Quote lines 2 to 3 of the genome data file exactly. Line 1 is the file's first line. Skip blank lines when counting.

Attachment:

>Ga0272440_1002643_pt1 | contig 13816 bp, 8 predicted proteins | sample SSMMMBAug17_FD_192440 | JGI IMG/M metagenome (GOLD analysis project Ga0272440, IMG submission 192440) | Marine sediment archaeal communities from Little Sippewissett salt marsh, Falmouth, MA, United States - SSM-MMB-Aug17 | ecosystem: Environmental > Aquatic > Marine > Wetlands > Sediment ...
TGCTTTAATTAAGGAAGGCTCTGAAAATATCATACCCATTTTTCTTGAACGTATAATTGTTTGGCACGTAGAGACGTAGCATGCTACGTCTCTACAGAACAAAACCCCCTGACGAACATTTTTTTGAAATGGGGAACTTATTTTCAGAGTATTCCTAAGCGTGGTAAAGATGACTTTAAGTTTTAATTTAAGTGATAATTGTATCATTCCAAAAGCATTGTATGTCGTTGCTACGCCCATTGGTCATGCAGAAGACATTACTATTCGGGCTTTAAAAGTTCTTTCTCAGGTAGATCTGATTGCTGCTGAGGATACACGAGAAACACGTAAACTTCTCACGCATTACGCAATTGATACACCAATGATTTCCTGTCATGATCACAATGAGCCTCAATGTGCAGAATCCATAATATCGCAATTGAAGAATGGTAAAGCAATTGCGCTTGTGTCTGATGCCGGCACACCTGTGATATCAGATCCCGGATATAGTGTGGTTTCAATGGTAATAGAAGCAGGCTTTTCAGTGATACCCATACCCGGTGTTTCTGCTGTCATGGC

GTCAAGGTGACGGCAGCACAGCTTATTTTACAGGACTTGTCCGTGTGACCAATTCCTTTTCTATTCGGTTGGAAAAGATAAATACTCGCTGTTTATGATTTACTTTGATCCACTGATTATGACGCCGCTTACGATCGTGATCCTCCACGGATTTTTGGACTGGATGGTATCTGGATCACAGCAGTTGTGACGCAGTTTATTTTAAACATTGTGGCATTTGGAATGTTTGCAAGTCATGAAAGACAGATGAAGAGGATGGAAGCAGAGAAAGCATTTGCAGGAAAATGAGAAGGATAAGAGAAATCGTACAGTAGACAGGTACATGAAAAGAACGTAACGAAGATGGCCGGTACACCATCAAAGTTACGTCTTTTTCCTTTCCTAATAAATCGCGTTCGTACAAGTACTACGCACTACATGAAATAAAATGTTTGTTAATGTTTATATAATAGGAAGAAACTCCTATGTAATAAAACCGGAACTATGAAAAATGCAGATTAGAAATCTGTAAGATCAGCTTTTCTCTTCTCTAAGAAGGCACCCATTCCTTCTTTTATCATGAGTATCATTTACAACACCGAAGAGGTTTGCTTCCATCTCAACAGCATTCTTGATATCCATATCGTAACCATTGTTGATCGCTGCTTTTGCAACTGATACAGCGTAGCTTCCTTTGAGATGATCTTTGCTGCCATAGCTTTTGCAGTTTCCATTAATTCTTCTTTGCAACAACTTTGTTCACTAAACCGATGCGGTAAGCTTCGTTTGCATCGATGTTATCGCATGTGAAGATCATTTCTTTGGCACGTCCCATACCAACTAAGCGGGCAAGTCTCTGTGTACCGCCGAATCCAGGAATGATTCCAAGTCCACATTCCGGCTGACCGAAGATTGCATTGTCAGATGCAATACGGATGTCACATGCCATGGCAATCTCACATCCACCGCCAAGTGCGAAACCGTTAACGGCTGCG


TGCTTTAATTAAGGAAGGCTCTGAAAATATCATACCCATTTTTCTTGAACGTATAATTGTTTGGCACGTAGAGACGTAGCATGCTACGTCTCTACAGAACAAAACCCCCTGACGAACATTTTTTTGAAATGGGGAACTTATTTTCAGAGTATTCCTAAGCGTGGTAAAGATGACTTTAAGTTTTAATTTAAGTGATAATTGTATCATTCCAAAAGCATTGTATGTCGTTGCTACGCCCATTGGTCATGCAGAAGACATTACTATTCGGGCTTTAAAAGTTCTTTCTCAGGTAGATCTGATTGCTGCTGAGGATACACGAGAAACACGTAAACTTCTCACGCATTACGCAATTGATACACCAATGATTTCCTGTCATGATCACAATGAGCCTCAATGTGCAGAATCCATAATATCGCAATTGAAGAATGGTAAAGCAATTGCGCTTGTGTCTGATGCCGGCACACCTGTGATATCAGATCCCGGATATAGTGTGGTTTCAATGGTAATAGAAGCAGGCTTTTCAGTGATACCCATACCCGGTGTTTCTGCTGTCATGGC

GTCAAGGTGACGGCAGCACAGCTTATTTTACAGGACTTGTCCGTGTGACCAATTCCTTTTCTATTCGGTTGGAAAAGATAAATACTCGCTGTTTATGATTTACTTTGATCCACTGATTATGACGCCGCTTACGATCGTGATCCTCCACGGATTTTTGGACTGGATGGTATCTGGATCACAGCAGTTGTGACGCAGTTTATTTTAAACATTGTGGCATTTGGAATGTTTGCAAGTCATGAAAGACAGATGAAGAGGATGGAAGCAGAGAAAGCATTTGCAGGAAAATGAGAAGGATAAGAGAAATCGTACAGTAGACAGGTACATGAAAAGAACGTAACGAAGATGGCCGGTACACCATCAAAGTTACGTCTTTTTCCTTTCCTAATAAATCGCGTTCGTACAAGTACTACGCACTACATGAAATAAAATGTTTGTTAATGTTTATATAATAGGAAGAAACTCCTATGTAATAAAACCGGAACTATGAAAAATGCAGATTAGAAATCTGTAAGATCAGCTTTTCTCTTCTCTAAGAAGGCACCCATTCCTTCTTTTATCATGAGTATCATTTACAACACCGAAGAGGTTTGCTTCCATCTCAACAGCATTCTTGATATCCATATCGTAACCATTGTTGATCGCTGCTTTTGCAACTGATACAGCGTAGCTTCCTTTGAGATGATCTTTGCTGCCATAGCTTTTGCAGTTTCCATTAATTCTTCTTTGCAACAACTTTGTTCACTAAACCGATGCGGTAAGCTTCGTTTGCATCGATGTTATCGCATGTGAAGATCATTTCTTTGGCACGTCCCATACCAACTAAGCGGGCAAGTCTCTGTGTACCGCCGAATCCAGGAATGATTCCAAGTCCACATTCCGGCTGACCGAAGATTGCATTGTCAGATGCAATACGGATGTCACATGCCATGGCAATCTCACATCCACCGCCAAGTGCGAAACCGTTAACGGCTGCG